Early in the pandemic, frontline healthcare workers reported experiencing blurred vision resulting from glasses steaming up when they are worn together with a facemask. It is reasonable to assume that as mask-wearing mandates have increased worldwide, so has the incidence of glasses fogging among the public.
The insights gathered from eight different countries are shared in this report, along with information that eye care professionals (ECPs) can use to help their patients who are struggling to achieve comfortable clear vision when wearing masks.
Transfer of droplets from the mouth and nose of a person infected with coronavirus disease (COVID-19) is understood to be the most common route of infection.1,2 Reducing exposure to exhaled air from people by wearing a mask is one of the key strategies that has been widely adopted to help limit the spread of the virus.
Directives for mask wearing by the public vary between countries, and as seen in the US, within countries, too. The regions chosen to participate in the survey were broadly representative of the different approaches in place around the world at the time of the survey. This ranged from Italy, where they are mandated to be worn in outdoor spaces across the country, and indoors everywhere except in private homes,3 through to Sweden where, at the time of the survey, there was no recommendation for anyone other than healthcare workers to use them (Table 1).⁴
Mask-wearing habits have also changed over time. For example, between June and October, a 30% increase in use at work was reported in Canada, with both Canada and the UK showing the greatest increase in wearing in shops and on public transport.⁵ A recent online survey of seven European countries found that while just over half of glasses wearers report not liking wearing a mask (56%), they were aware it is the right thing to do.⁶
Table 1: Summary of mask wearing instructions in each country at the time of the YouGov survey (October 2020)
Mask wearing directives at the time of the survey
(when in public or indoors where social distancing not possible)
Mandatory in states with higher COVID-19 rates (Victoria); recommended in other states only
Mandatory in some provinces, and strongly advised by Health Canada country wide
Mandatory to wear everywhere except in private homes
Widespread wear and is considered the social norm
Mandatory on public transport, in taxis and at the airport, strongly advised indoors in public spaces
No mandated mask wearing unless frontline healthcare workers treating COVID-19 positive patients
Mask wearing mandatory indoors in public spaces
Mandatory in 34 states while in public spaces
The online survey was conducted in October 2020 in eight countries (Table 2).7 The total sample size was 8,203 adults aged 18 or over, split equally into glasses only wearers (n=4,139) and dual users of both glasses and contact lenses (n=4,064) (referred to henceforth in this report as dual wearer). Just over one thousand responses were received from each country, evenly split between glasses only and dual wearers (circa 500 in each group in each country). Of the dual wearers, 50% wore reusable and 48% daily disposable contact lenses, with just over half wearing them between 4-7 days a week (56%). Reusable lenses were worn every day of the week by 43% of wearers, compared to daily disposables where a more even split in frequency of use was reported: 22% everyday, 22% 4-6 days and 23% 2-3 days.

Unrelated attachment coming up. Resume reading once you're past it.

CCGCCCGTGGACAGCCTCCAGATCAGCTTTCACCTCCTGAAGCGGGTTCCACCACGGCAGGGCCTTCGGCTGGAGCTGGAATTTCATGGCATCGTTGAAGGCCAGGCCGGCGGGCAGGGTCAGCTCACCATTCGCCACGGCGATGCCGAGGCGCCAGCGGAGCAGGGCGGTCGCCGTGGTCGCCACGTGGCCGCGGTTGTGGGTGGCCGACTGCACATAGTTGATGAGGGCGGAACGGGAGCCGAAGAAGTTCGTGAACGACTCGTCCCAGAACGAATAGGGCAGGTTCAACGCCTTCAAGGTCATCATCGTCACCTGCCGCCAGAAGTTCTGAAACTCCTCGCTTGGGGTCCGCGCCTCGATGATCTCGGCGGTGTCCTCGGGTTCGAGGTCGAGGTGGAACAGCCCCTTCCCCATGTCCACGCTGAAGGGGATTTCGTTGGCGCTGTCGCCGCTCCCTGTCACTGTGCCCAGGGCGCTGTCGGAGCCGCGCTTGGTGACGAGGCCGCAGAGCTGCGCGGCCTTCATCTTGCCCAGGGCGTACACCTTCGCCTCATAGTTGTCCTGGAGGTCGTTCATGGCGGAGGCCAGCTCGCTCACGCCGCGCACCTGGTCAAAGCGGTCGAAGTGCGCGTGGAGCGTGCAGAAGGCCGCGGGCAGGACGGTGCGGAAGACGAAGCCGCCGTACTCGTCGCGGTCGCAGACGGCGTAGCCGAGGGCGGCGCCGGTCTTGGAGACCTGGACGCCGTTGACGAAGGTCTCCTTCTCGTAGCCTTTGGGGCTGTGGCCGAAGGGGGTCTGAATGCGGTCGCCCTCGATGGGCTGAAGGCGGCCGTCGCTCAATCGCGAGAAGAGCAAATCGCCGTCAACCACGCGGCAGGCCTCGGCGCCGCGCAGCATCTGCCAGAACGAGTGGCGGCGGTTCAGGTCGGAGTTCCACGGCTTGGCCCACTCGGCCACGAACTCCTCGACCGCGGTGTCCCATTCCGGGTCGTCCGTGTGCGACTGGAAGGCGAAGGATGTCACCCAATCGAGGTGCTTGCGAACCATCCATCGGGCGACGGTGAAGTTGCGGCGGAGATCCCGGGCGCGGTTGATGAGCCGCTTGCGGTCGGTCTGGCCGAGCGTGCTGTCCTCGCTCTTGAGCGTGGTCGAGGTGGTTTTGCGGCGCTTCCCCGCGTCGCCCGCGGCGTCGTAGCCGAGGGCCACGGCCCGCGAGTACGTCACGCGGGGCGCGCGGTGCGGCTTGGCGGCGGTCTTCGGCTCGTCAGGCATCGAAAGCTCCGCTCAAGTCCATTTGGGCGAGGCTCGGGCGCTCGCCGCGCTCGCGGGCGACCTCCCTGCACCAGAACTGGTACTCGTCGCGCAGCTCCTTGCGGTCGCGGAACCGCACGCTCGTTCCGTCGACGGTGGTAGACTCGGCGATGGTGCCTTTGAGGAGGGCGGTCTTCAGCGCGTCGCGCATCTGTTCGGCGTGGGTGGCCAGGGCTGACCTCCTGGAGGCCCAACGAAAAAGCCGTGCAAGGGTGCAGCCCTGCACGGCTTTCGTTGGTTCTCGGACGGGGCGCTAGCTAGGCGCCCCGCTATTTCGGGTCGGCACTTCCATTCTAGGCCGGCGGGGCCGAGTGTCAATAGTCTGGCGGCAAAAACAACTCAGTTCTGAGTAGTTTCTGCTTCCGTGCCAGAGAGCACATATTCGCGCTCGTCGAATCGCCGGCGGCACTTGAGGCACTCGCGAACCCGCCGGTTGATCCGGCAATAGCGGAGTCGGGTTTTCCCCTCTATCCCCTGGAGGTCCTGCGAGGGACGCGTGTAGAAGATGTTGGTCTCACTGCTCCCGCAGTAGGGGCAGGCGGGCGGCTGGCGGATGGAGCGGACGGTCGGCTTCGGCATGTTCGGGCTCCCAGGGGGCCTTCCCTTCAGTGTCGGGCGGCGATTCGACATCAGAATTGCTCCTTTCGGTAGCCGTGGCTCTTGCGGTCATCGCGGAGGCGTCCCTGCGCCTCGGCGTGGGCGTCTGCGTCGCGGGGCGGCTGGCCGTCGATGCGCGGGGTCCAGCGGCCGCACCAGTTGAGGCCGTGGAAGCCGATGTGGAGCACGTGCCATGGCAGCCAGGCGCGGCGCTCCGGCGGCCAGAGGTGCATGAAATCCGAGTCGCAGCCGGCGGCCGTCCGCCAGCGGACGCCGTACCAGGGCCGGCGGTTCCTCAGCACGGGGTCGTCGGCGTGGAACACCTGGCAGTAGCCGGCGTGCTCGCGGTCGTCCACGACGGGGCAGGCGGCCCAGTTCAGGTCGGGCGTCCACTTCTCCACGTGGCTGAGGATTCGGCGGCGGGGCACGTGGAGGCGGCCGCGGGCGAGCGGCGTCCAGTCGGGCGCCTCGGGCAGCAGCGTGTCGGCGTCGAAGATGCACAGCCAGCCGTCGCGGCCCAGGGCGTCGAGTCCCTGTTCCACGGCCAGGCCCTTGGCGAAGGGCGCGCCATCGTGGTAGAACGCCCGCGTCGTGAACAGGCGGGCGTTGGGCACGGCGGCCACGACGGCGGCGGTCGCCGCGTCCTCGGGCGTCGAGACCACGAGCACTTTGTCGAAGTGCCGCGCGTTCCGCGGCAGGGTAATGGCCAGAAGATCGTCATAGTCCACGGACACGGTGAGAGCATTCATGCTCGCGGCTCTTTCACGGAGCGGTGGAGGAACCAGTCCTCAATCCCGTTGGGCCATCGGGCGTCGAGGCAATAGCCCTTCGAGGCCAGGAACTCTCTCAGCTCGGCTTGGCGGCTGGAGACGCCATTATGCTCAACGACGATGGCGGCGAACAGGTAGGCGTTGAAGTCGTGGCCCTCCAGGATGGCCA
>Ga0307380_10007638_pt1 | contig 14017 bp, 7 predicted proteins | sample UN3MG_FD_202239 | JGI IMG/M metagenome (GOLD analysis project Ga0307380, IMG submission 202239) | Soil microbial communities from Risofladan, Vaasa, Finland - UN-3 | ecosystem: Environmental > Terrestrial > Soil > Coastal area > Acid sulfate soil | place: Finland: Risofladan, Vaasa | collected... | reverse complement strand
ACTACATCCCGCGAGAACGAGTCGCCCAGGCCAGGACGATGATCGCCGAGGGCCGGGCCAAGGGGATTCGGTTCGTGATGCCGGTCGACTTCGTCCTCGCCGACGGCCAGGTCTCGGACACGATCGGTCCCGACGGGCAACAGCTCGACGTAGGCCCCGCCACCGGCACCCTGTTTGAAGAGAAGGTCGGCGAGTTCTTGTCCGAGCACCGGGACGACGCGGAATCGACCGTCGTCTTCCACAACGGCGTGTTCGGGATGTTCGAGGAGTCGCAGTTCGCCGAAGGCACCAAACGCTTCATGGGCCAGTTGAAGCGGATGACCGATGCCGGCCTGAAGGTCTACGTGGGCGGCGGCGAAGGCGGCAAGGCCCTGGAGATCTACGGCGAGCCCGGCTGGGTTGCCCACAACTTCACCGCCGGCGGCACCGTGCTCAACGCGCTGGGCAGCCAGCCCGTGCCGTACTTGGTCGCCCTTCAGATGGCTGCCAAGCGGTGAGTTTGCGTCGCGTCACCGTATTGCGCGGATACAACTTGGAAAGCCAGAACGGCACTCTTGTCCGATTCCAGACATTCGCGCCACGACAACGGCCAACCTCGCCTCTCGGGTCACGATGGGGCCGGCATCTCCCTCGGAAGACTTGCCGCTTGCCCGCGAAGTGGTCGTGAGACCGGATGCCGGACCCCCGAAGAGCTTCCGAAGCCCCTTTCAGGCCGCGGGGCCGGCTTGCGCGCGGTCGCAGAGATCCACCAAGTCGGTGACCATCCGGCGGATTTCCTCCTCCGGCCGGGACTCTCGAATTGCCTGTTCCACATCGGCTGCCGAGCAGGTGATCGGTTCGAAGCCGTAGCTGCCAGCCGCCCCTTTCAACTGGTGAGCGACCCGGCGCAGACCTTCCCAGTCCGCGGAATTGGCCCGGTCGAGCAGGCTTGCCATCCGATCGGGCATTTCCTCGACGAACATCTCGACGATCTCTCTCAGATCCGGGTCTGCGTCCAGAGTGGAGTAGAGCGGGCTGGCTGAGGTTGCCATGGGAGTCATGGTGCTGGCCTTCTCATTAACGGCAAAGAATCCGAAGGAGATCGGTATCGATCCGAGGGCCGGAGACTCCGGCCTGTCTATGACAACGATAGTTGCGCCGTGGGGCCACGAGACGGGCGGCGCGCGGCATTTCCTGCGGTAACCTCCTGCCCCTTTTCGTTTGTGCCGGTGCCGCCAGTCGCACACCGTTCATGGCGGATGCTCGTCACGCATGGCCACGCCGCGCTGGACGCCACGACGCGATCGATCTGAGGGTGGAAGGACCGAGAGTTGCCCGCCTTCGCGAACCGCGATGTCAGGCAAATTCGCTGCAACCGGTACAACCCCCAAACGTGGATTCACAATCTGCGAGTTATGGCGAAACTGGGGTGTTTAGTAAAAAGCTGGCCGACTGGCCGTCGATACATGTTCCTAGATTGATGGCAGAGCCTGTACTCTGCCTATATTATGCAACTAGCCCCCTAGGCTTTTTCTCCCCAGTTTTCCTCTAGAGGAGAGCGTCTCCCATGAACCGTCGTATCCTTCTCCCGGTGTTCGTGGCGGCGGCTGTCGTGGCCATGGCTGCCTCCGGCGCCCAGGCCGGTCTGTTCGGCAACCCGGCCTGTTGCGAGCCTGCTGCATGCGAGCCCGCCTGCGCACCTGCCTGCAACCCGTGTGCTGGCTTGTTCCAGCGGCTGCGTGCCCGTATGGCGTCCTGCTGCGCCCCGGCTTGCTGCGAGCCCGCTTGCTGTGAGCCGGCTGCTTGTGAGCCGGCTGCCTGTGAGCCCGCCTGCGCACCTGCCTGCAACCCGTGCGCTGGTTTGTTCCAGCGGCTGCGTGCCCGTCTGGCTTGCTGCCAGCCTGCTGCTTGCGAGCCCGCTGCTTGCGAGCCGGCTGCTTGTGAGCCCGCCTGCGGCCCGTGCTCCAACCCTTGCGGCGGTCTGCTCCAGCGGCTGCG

Table 2: Glasses fogging YouGov survey demographics7
The majority of respondents reported glasses fogging when wearing a facemask.
More than 8 out of 10 people had experienced glasses fogging, with the same incidence in both the glasses only and dual wearer groups.
This result echoes a European study, where 86% glasses wearers agreed wearing them with a mask created problems for them as their glasses tend to fog up.⁶
Action taking by dual wearers to avoid fogged glasses when wearing mask, n=2,906
While there was an equally common experience of glasses fogging between both glasses only and dual wearers, the action taken to alleviate the issue was quite different. Nearly four out of ten (38%) dual wearers said they had worn their contact lenses more frequently, and three out of ten (31%) had worn contact lenses in situations or for activities where they previously (pre COVID-19) worn glasses.
Glasses only wearers reported a wide variety of actions they had taken to help reduce fogging. Thirty percent had taken no action at all. A further 30% had removed their glasses and risked not seeing clearly, an action that was significantly more common in both Australia (39%, p<0.001) and the UK (41%, p<0.001). Commitment to mask wearing was evident, with just 9% reporting that they had removed their mask to stop fogging issues. Rather than remove it completely, people were more likely to have worn their mask incorrectly, for example not covering their nose, in an effort to reduce fogging (21%).
Action taking by glasses wearers to avoid fogged glasses when wearing a mask, n=2,978
Behavior driven by different experiences
Incorrect mask wearing was significantly higher than average in Japan (35%, p<0.001) and Italy (26%, p<0.01), both countries with some of the highest rates of mask wearing in the world. Most interesting was a difference between these two regions in attitudes to mask removal: in Japan, 21% had removed their mask due to fogging, significantly higher than the 9% survey average (p<0.001), but in Italy, despite high rates of wearing and fogging issues, only 3% elected to remove their mask (p<0.001). The fact that mask wearing is socially ‘expected’ in Japan, but legally mandated in Italy may partially explain this difference.